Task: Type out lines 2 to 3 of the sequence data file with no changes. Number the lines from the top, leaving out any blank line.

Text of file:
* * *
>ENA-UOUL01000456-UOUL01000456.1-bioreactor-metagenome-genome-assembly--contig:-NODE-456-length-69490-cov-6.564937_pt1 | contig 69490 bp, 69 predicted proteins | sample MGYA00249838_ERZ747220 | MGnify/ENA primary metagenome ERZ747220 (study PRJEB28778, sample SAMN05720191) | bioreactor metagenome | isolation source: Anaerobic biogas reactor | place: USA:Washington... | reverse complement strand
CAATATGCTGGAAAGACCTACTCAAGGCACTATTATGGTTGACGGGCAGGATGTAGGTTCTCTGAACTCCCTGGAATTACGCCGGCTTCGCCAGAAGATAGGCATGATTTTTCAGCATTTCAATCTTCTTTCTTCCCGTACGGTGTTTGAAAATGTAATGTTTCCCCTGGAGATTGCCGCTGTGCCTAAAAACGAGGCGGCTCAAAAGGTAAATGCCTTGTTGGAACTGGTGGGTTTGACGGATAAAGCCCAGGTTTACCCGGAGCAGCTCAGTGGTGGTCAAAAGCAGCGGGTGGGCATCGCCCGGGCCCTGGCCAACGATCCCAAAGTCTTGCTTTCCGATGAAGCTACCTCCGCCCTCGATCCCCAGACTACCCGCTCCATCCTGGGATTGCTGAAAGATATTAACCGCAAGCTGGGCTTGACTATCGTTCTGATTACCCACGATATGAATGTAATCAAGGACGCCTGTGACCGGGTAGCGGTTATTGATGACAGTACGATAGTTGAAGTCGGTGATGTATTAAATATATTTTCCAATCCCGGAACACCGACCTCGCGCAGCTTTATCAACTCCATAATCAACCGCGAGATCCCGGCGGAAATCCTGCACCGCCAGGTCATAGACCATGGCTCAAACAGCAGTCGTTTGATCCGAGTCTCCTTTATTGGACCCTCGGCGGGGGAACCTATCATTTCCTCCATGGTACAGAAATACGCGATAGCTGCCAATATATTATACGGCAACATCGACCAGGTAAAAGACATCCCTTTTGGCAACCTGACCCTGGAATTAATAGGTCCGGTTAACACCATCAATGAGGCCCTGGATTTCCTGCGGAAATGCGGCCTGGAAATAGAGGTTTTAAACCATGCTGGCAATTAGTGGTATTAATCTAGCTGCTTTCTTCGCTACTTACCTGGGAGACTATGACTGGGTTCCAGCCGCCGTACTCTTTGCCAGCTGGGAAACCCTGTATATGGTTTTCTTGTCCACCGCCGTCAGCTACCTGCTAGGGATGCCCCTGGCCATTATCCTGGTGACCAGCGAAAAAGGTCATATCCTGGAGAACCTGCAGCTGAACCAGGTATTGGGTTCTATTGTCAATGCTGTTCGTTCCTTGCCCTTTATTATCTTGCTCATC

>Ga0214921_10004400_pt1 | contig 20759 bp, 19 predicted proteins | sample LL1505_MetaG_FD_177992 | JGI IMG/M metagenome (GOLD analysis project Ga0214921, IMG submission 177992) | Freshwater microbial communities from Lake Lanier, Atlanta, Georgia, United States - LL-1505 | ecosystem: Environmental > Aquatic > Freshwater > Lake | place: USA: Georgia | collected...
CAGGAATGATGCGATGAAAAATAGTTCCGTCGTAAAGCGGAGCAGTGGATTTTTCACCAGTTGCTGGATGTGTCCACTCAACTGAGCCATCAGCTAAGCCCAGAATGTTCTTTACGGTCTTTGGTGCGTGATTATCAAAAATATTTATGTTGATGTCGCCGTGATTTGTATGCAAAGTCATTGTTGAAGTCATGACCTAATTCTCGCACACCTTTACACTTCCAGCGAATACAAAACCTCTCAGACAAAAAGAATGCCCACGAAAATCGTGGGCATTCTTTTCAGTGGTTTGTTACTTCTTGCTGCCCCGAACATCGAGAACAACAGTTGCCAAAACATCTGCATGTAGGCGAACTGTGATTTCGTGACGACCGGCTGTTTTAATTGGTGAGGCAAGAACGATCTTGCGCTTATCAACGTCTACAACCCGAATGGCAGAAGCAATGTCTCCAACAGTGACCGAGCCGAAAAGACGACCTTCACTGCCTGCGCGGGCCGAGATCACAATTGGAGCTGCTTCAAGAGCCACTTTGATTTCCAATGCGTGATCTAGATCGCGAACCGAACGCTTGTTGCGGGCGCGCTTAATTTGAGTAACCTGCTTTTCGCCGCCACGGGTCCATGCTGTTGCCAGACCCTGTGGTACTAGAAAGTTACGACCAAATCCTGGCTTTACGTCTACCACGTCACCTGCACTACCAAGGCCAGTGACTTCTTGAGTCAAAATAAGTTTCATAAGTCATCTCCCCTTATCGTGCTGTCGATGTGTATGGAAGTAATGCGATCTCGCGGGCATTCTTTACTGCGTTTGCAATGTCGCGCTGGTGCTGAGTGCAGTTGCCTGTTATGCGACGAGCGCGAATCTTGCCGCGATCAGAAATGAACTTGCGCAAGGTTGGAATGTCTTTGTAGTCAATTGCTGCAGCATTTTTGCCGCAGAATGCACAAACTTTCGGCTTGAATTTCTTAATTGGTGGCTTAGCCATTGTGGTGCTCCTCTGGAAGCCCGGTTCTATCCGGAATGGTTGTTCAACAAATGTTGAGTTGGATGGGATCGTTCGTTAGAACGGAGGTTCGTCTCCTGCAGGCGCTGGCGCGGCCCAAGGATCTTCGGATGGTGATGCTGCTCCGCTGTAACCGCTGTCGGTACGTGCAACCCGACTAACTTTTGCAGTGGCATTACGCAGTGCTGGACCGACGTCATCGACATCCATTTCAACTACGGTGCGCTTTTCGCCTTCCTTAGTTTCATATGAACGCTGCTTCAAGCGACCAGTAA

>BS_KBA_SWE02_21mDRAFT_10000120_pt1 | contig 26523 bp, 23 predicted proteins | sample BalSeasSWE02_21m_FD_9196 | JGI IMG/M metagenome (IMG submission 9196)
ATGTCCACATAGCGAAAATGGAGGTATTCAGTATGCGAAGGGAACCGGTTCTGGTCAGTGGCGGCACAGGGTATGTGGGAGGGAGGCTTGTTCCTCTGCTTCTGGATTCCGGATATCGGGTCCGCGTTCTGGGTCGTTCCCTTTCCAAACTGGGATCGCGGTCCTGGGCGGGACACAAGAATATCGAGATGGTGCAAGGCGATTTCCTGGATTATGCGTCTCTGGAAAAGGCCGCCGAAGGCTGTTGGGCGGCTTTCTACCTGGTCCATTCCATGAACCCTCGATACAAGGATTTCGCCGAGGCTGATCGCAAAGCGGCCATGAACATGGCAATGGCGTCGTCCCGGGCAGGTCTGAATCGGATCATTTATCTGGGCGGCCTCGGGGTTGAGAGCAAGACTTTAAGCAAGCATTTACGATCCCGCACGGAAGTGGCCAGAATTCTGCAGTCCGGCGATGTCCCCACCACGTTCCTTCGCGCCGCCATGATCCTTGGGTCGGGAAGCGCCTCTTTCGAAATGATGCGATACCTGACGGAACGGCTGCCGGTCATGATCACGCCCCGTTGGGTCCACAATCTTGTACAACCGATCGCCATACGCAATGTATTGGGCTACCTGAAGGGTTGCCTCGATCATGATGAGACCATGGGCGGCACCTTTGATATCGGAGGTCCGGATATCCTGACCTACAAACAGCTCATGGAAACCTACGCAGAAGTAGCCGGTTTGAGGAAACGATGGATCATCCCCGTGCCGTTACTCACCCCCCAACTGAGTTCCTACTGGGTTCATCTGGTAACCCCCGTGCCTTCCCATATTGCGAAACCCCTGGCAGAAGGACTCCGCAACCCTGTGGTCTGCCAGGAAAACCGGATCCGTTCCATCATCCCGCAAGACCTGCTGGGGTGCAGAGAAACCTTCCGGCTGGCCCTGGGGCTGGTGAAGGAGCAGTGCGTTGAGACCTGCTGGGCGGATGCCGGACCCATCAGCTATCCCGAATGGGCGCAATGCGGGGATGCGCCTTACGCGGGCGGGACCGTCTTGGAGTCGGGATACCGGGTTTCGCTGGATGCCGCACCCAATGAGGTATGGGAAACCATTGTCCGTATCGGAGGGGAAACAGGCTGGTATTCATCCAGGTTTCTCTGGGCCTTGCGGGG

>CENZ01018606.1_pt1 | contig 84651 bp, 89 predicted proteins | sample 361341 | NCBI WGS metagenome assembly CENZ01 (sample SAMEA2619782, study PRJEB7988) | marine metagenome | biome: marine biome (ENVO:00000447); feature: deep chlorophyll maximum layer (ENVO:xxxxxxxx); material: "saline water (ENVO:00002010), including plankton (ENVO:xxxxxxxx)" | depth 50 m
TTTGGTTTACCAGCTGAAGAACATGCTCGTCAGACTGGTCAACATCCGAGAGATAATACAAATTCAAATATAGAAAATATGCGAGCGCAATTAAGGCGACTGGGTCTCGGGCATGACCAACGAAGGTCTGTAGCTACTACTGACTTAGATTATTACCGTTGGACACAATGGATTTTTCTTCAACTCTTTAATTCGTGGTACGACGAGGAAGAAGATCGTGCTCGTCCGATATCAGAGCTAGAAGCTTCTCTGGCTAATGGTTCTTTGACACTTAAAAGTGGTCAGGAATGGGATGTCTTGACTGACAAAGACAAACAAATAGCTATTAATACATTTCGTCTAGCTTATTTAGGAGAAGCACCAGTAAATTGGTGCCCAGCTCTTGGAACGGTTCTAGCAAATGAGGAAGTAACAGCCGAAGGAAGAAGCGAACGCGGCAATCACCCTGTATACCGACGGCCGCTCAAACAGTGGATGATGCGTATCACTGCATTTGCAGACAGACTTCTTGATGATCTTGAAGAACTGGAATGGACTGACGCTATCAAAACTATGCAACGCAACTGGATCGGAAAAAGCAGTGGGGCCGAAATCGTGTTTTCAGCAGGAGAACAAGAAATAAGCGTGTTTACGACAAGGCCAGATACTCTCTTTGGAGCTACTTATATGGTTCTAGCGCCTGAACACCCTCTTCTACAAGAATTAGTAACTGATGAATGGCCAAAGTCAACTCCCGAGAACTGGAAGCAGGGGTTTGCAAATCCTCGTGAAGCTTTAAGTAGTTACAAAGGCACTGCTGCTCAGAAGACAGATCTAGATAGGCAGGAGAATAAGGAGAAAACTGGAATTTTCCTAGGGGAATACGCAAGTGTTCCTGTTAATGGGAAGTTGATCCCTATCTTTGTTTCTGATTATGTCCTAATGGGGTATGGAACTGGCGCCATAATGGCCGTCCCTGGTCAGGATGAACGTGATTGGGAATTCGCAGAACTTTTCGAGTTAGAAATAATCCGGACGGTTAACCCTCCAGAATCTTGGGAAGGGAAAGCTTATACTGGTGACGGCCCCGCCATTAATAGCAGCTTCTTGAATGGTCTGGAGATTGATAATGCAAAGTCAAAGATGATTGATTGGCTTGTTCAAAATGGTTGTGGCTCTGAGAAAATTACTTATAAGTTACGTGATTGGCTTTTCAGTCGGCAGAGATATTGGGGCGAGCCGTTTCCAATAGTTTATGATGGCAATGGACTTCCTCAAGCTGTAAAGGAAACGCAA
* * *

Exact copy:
CAATATGCTGGAAAGACCTACTCAAGGCACTATTATGGTTGACGGGCAGGATGTAGGTTCTCTGAACTCCCTGGAATTACGCCGGCTTCGCCAGAAGATAGGCATGATTTTTCAGCATTTCAATCTTCTTTCTTCCCGTACGGTGTTTGAAAATGTAATGTTTCCCCTGGAGATTGCCGCTGTGCCTAAAAACGAGGCGGCTCAAAAGGTAAATGCCTTGTTGGAACTGGTGGGTTTGACGGATAAAGCCCAGGTTTACCCGGAGCAGCTCAGTGGTGGTCAAAAGCAGCGGGTGGGCATCGCCCGGGCCCTGGCCAACGATCCCAAAGTCTTGCTTTCCGATGAAGCTACCTCCGCCCTCGATCCCCAGACTACCCGCTCCATCCTGGGATTGCTGAAAGATATTAACCGCAAGCTGGGCTTGACTATCGTTCTGATTACCCACGATATGAATGTAATCAAGGACGCCTGTGACCGGGTAGCGGTTATTGATGACAGTACGATAGTTGAAGTCGGTGATGTATTAAATATATTTTCCAATCCCGGAACACCGACCTCGCGCAGCTTTATCAACTCCATAATCAACCGCGAGATCCCGGCGGAAATCCTGCACCGCCAGGTCATAGACCATGGCTCAAACAGCAGTCGTTTGATCCGAGTCTCCTTTATTGGACCCTCGGCGGGGGAACCTATCATTTCCTCCATGGTACAGAAATACGCGATAGCTGCCAATATATTATACGGCAACATCGACCAGGTAAAAGACATCCCTTTTGGCAACCTGACCCTGGAATTAATAGGTCCGGTTAACACCATCAATGAGGCCCTGGATTTCCTGCGGAAATGCGGCCTGGAAATAGAGGTTTTAAACCATGCTGGCAATTAGTGGTATTAATCTAGCTGCTTTCTTCGCTACTTACCTGGGAGACTATGACTGGGTTCCAGCCGCCGTACTCTTTGCCAGCTGGGAAACCCTGTATATGGTTTTCTTGTCCACCGCCGTCAGCTACCTGCTAGGGATGCCCCTGGCCATTATCCTGGTGACCAGCGAAAAAGGTCATATCCTGGAGAACCTGCAGCTGAACCAGGTATTGGGTTCTATTGTCAATGCTGTTCGTTCCTTGCCCTTTATTATCTTGCTCATC

>Ga0214921_10004400_pt1 | contig 20759 bp, 19 predicted proteins | sample LL1505_MetaG_FD_177992 | JGI IMG/M metagenome (GOLD analysis project Ga0214921, IMG submission 177992) | Freshwater microbial communities from Lake Lanier, Atlanta, Georgia, United States - LL-1505 | ecosystem: Environmental > Aquatic > Freshwater > Lake | place: USA: Georgia | collected...